Record of Investigation into Death

Coroners Act 1995
Coroners Regulations 1996
Regulation 14
Form 4 

I, Stephen Raymond Carey, Coroner, having investigated the death of

James Tasman ROGERS


Find That :

James Tasman ROGERS ("Mr Rogers") died on Saturday 3 October 2009 at 25 Watkins Road, Miena.

Mr Rogers was born in Hobart on 26 April 1961 and was aged 48 years at the time of his death.

Mr Rogers had, on 22 April 2004, changed his name by application to the Registry of Births, Deaths and Marriages in Victoria. As a consequence he also held a Tasmanian drivers licence in that name. His immediate family were unaware of these details and in family, employment and social circles he was known by his birth name.

At the time of his death Mr Rogers was employed as a truck driver but had since late 2007 been incapacitated for work due to a back injury suffered at work.

Mr Rogers had been in a long term defacto relationship of some 16 years and lived at 39 Henley Street, Lindisfarne.

I find that Mr Rogers died as a result of acute ethanol toxicity (alcohol poisoning) with significant contributing factors being his obesity (BMI 33) and atherosclerotic and hypertensive cardiovascular disease.

Mr Rogers was not being treated by a medical practitioner at the time of his death.  

Circumstances Surrounding the Death :

Mr Rogers had a life time involvement in playing AFL football and cricket. This involvement was in Tasmania and also in Victoria during the period 1997 to 2005 whilst Mr Rogers and his family lived in Victoria. In 2007 Mr Rogers commenced coaching AFL football teams and in 2009 was the coach of the Central Hawks football team that played in the Southern Football League. At the end of the 2009 season an end of season trip was organised to a shack of one of the players at 25 Watkins Road, Miena. It was planned that the players would stay there for the weekend 2-4 October 2009. On Friday 2 October 2009 Mr Rogers and his son, Jacob (who played with the Central Hawks) travelled with two other players to 25 Watkins Road, arriving at between 9.30 and 10.00 pm.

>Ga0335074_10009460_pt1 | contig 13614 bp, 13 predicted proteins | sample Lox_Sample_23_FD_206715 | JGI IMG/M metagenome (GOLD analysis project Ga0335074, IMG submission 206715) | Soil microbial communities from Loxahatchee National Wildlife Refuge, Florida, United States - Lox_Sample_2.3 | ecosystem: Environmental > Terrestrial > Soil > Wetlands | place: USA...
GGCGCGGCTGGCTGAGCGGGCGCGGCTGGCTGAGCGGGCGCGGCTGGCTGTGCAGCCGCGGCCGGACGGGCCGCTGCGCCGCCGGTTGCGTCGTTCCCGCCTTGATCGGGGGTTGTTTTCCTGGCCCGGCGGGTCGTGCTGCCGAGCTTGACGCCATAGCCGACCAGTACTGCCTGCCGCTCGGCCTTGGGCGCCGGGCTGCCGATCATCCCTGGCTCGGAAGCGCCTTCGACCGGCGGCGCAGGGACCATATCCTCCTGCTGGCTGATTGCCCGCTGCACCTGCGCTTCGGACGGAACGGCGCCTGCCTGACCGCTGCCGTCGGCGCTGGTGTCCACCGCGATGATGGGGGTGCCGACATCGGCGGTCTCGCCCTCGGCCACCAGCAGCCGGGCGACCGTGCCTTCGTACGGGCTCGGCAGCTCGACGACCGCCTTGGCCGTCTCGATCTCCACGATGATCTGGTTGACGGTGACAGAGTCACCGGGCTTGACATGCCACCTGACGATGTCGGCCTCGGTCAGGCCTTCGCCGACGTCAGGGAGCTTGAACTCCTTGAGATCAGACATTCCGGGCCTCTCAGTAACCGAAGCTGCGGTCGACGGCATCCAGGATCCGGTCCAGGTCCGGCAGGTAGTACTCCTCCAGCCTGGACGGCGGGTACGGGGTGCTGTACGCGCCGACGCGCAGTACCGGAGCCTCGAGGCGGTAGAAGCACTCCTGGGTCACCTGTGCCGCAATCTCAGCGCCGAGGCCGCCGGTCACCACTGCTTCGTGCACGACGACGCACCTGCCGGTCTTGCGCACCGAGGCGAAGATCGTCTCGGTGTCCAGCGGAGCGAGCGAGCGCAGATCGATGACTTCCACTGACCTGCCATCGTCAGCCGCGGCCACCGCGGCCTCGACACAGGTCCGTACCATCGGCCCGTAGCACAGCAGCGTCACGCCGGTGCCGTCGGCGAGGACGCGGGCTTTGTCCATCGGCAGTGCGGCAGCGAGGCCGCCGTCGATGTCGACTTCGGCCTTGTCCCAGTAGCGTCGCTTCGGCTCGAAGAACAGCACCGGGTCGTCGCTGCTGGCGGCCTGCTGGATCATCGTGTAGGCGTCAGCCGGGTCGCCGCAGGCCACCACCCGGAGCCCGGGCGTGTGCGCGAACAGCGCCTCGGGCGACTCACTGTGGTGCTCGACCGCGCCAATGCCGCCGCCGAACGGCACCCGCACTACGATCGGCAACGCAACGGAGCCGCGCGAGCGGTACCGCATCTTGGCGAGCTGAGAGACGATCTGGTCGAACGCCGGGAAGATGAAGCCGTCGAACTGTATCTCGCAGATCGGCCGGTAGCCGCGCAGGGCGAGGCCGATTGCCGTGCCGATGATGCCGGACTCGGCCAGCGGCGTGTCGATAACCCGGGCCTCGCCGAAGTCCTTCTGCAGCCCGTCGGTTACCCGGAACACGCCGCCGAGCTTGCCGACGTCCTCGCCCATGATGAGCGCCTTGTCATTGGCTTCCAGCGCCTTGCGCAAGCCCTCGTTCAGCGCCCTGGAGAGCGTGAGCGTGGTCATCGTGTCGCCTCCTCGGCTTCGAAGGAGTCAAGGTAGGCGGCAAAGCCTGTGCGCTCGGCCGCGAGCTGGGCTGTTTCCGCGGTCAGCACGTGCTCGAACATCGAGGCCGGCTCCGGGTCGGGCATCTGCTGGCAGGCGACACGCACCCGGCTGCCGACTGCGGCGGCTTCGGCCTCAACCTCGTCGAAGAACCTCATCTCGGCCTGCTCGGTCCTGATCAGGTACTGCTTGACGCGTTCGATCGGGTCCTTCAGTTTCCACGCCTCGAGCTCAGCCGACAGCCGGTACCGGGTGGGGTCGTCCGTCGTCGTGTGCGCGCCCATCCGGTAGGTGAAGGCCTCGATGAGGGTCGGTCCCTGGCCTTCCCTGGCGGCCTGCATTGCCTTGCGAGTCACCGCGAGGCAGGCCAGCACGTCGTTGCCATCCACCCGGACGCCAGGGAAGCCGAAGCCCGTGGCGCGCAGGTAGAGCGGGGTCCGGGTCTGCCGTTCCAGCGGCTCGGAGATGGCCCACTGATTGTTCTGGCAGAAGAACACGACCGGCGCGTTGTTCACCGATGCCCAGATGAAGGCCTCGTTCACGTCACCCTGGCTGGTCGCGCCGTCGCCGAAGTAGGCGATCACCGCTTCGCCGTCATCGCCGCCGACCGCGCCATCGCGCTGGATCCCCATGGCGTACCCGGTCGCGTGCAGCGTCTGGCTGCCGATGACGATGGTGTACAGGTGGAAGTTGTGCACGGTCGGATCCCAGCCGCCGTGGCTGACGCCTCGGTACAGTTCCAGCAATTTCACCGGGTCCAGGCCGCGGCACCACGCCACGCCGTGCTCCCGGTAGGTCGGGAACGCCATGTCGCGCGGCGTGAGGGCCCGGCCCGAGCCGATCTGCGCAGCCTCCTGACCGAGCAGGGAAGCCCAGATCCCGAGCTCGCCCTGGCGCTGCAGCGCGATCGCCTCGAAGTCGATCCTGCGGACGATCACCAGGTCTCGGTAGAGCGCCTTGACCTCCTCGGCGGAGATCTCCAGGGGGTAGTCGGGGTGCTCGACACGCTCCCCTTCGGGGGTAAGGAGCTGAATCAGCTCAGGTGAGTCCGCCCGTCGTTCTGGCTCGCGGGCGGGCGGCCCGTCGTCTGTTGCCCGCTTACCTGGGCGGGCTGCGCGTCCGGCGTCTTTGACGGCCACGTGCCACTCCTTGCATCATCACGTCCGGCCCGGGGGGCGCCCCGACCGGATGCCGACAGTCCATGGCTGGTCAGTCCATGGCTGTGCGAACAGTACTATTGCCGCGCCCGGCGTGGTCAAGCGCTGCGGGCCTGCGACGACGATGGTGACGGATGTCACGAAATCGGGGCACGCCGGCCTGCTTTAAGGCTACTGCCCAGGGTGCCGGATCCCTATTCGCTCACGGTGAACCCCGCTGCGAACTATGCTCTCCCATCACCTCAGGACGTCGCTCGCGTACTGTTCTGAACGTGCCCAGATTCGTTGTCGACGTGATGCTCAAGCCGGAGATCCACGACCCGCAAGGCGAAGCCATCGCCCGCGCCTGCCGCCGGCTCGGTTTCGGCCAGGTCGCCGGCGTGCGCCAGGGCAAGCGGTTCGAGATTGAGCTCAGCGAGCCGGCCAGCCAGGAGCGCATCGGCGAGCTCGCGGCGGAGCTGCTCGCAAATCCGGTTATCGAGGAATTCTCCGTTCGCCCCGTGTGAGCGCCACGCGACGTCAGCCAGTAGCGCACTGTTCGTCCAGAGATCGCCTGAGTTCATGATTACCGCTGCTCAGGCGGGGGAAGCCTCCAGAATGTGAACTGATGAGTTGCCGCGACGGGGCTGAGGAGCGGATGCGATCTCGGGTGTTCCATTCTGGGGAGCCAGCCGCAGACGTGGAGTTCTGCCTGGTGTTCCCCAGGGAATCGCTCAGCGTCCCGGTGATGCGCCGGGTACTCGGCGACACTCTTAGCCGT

Apparently there were approximately 25 people in attendance with some in the residence and others standing about a fire pot outside. The general thrust of what was outlined by other attendees is that most if not all were drinking a significant amount of alcohol. Some drifted away at various times to get some sleep but others stayed up all night and continued drinking. Mr Rogers was one such person.

At approximately 7.30 am on Saturday 3 October Mr Trent Fenton was awoken by Mr Rogers. His description of what then occurred was as follows:

"He told me to get up because I was falling behind. I told Jacob to go and grab the bottle of Vodka out of my bag so that I could catch up. Jacob came back to the bedroom where I was and gave me the bottle of Vodka. I had a mouthful and got out of bed. Jimmy (Mr Rogers) was still stirring me about lagging behind so I drunk some more of the Vodka, Jimmy took the Vodka off me and told me not to drink it like that as I’d get pissed too quickly, but then he skulled the rest of the bottle. The Vodka was a 375 ml bottle of Smirnoff Vodka, I would estimate that Jimmy drank at least 250 mls of the Vodka."

Mr Fenton relayed this information to Mr Rogers’ son, Jacob, who some time later saw his father walking in the vicinity of a boat shed at the property. Shortly after this he was informed that his father had fallen over and he and another person went to his assistance. They helped Mr Rogers to his feet but he was incapable of walking. He was described by Mr Cameron Horne as being 10 on a scale of 1-10 in terms of intoxication, "He was incapable of walking, he had not passed out but was extremely drunk".

Others then assisted to carry Mr Rogers into a shed on the property where he was provided with some bedding and placed on the floor. He was conscious but complained that he could not move his legs. At his request he was left to sleep. His son, Jacob, checked on his condition approximately 20 minutes later and he was noted to be breathing and sleeping.